Emerging from the Communist International, but critical of the post-1924 Soviet Union, the Trotskyist tradition in Western Europe and elsewhere uses the term "revolutionary socialism". For instance, in 1932 the first issue of the first Canadian Trotskyist newspaper, The Vanguard, published an editorial entitled "Revolutionary Socialism vs Reformism".[10] Today, many Trotskyist groups advocate "revolutionary socialism" as opposed to reformism and are considered—and consider themselves—"revolutionary socialists".[11] Luxemburgism is another revolutionary socialist tradition.

See also


  1. ^ What Revolutioreeeeeeeeeenary Socialism Means by Carl D. Thompson.
  2. ^ [1]
  3. ^ "... we do not deny that there are countries like England and America... where labour may attain its goal by peaceful means." Marx, 18 September 1872, at the Hague Congress of the International,, K. Marx and F. Engels, On Britain, Foreign Languages Press, Moscow, 1962
  4. ^ "Both Marx and Engels and, later, Lenin on many occasions referred to a peaceful revolution, that is, one attained by a class struggle, but not by violence." Schaff, Adam, 'Marxist Theory on Revolution and Violence', p. 263. in Journal of the history of ideas, Vol 34, no.2 (Apr–Jun 1973)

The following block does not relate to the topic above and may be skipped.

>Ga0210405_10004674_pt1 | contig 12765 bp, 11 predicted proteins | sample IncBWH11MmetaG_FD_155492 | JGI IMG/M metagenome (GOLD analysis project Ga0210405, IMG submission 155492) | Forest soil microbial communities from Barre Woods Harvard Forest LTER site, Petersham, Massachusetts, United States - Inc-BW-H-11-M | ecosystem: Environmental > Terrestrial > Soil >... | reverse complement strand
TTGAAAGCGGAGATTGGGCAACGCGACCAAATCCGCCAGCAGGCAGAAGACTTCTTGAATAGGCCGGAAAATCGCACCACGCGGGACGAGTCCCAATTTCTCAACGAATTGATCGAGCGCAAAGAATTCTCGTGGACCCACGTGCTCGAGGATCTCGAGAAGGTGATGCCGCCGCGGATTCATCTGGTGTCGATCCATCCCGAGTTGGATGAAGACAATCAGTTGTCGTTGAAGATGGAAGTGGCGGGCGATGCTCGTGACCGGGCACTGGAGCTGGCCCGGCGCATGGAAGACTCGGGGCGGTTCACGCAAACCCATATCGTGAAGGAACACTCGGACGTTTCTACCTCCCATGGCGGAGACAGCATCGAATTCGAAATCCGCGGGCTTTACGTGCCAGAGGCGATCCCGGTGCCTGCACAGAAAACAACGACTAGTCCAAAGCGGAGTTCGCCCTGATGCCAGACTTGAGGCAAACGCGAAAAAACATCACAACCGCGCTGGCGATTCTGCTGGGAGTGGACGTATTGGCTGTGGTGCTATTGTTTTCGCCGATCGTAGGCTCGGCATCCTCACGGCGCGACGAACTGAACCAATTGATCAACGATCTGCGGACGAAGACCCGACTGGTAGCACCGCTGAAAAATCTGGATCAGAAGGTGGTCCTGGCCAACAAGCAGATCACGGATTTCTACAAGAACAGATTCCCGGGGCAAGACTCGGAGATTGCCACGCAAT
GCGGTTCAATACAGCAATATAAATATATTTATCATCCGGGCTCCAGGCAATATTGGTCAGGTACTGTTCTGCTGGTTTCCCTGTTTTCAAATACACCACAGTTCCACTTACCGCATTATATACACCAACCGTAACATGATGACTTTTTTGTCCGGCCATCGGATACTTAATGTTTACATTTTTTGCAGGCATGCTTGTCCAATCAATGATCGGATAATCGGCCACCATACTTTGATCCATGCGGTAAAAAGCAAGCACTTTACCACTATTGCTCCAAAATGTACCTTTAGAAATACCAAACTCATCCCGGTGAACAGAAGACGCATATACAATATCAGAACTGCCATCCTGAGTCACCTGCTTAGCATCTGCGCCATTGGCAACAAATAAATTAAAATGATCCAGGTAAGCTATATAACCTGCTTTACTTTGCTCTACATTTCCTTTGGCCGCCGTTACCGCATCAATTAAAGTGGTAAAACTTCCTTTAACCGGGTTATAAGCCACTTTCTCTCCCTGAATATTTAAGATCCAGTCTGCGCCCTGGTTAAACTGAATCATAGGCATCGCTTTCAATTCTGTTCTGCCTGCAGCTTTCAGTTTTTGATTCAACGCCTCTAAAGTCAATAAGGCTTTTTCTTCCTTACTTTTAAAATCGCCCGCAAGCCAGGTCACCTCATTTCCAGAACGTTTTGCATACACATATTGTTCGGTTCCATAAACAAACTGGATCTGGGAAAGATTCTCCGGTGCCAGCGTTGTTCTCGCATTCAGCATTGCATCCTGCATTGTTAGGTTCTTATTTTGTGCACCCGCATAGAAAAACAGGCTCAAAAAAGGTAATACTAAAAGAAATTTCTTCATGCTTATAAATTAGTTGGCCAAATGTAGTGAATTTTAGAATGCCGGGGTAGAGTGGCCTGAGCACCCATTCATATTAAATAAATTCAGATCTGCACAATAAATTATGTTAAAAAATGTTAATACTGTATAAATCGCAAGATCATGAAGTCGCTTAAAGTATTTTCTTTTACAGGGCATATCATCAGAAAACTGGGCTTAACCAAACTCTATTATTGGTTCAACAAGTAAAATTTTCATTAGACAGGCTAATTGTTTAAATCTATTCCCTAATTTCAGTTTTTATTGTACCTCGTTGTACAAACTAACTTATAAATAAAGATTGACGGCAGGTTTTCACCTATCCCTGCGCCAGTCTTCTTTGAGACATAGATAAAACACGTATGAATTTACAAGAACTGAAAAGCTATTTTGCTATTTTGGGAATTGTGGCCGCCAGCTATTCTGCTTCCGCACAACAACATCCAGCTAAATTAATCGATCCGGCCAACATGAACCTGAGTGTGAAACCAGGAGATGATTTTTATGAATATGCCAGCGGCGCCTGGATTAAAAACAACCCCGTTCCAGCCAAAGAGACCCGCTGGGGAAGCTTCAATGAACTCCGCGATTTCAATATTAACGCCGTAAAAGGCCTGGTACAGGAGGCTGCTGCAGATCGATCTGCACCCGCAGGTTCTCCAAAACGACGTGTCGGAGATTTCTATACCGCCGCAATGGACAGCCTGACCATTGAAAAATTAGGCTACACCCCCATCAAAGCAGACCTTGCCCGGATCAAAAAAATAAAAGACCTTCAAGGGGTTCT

5. ^ Luxemburg, Rosa, Social Reform or Revolution, Chapter 8, Conquest of Political Power, accessed 1 July 2007. Rosa Luxemburg Speaks, p107-8, Pathfinder, (1970)
  6. ^ See Christian Rakovsky's biography by Gus Fagan for details
  7. ^ Liebknecht, Karl, Revolutionary Socialism in Germany, 1916, accessed 1 July 2007
  8. ^ LeonTrotsky's "Lessons of October".
  9. ^ Trotsky, Leon, Lessons of October: "On October 16th the Military Revolutionary Committee was created, the legal Soviet organ of insurrection." Accessed 27 August 2007
  10. ^ Socialist History Project, accessed 1 July 2007
  11. ^ For instance, the Committee for a Workers International states, "We campaign for new workers’ parties and for them to adopt a socialist programme. At the same time, the CWI builds support for the ideas of revolutionary socialism" [2] Archived 2007-09-27 at the Wayback Machine and the UK Socialist Workers Party’s Alex Callinicos argues The Case for Revolutionary Socialism, [3] Archived 2007-07-29 at the Wayback Machine.
This page was last edited on 18 October 2019, at 02:59